The findings also have implications also for how we approach linguistic structure generally. Many of us are used to a neat division between words and images — with words doing the serious work and images at best playing a secondary role in the form of supportive-but-redundant gestures and other things normally shelved away as paralanguage. Ideophones, a major lexical class in  many of the world’s languages, greatly complicate this neat picture. They show that speech, too, can be depictive. They show how morphosyntax can depend on mode of representation. They suggest that a complete account of linguistic form and function will have to take into account both description and depiction.

The paper:

Dingemanse, Mark, and Kimi Akita. 2016. “An inverse relation between expressiveness and grammatical integration: on the morphosyntactic typology of ideophones, with special reference to Japanese.” Journal of Linguistics FirstView: 1–32. doi:10.1017/S002222671600030X (download PDF).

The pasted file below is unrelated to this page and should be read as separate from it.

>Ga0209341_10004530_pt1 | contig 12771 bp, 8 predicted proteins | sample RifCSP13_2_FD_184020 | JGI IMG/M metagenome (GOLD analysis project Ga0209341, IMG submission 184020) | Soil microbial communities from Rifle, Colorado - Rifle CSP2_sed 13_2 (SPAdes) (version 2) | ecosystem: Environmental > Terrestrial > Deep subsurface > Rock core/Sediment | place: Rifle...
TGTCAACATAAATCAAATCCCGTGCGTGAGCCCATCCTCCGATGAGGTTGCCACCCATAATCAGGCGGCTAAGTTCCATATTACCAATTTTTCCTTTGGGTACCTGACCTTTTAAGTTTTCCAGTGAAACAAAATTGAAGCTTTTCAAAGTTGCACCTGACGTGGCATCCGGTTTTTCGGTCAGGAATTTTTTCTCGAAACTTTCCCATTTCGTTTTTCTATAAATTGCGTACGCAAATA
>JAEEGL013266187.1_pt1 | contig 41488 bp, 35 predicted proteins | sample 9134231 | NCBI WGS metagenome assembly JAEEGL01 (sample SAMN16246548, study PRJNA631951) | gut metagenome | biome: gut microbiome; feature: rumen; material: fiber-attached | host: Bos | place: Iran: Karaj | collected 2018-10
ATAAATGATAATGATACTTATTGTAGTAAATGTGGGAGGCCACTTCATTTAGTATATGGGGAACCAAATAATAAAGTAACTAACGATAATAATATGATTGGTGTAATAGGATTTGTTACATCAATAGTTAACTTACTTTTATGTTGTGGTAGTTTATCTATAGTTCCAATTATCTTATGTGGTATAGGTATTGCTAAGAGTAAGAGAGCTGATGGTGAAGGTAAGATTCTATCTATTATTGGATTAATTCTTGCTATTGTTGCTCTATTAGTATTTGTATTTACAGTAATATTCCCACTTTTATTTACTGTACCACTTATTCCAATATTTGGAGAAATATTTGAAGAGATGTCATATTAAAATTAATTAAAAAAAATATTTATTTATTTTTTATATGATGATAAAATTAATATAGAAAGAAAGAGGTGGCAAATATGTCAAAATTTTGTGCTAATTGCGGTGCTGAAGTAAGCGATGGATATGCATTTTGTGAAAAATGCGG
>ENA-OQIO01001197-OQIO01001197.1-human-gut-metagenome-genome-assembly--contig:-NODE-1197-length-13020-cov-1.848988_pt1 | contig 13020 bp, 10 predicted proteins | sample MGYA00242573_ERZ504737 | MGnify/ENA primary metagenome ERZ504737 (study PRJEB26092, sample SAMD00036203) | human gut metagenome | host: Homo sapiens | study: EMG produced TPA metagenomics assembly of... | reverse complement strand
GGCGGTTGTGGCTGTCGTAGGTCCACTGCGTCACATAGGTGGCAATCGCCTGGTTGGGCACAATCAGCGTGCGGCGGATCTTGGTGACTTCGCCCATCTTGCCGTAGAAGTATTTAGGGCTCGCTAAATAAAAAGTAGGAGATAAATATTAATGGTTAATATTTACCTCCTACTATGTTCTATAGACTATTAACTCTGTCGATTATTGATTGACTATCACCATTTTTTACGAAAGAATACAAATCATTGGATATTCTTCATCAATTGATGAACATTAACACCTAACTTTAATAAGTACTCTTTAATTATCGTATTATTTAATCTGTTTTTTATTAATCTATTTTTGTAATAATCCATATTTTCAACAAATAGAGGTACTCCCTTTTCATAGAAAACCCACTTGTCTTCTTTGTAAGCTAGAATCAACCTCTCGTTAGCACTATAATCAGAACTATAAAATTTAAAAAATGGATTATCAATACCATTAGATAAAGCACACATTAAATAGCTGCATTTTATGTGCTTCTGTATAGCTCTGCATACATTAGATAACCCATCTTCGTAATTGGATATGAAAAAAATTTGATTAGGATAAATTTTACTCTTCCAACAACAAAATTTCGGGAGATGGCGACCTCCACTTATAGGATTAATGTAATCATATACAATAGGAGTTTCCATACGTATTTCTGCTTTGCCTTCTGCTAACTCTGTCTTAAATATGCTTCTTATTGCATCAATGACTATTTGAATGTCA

Data and R code for this paper is available on Open Science Framework: https://osf.io/x2y65/

References

  • Childs, G. Tucker. 1994. African Ideophones. In Sound Symbolism, ed by. Leanne Hinton, Johanna Nichols, and John J. Ohala, 178–204. Cambridge: Cambridge University Press.
  • Clark, Herbert H. 2016. “Depicting as a method of communication.” Psychological Review 123 (3): 324–347. doi:10.1037/rev0000026.
  • Croft, William. 2003. Typology and Universals. 2nd ed. Cambridge: Cambridge University Press.
  • Dingemanse, Mark. 2014. “Making new ideophones in Siwu: creative depiction in conversation.” Pragmatics and Society 5 (3): 384–405. doi:10.1075/ps.5.3.04din.
  • Dumestre, Gérard. 1998. “Les Idéophones: Le Cas du bambara.” Faits de Langues: Revue de Linguistique 11: 321–333.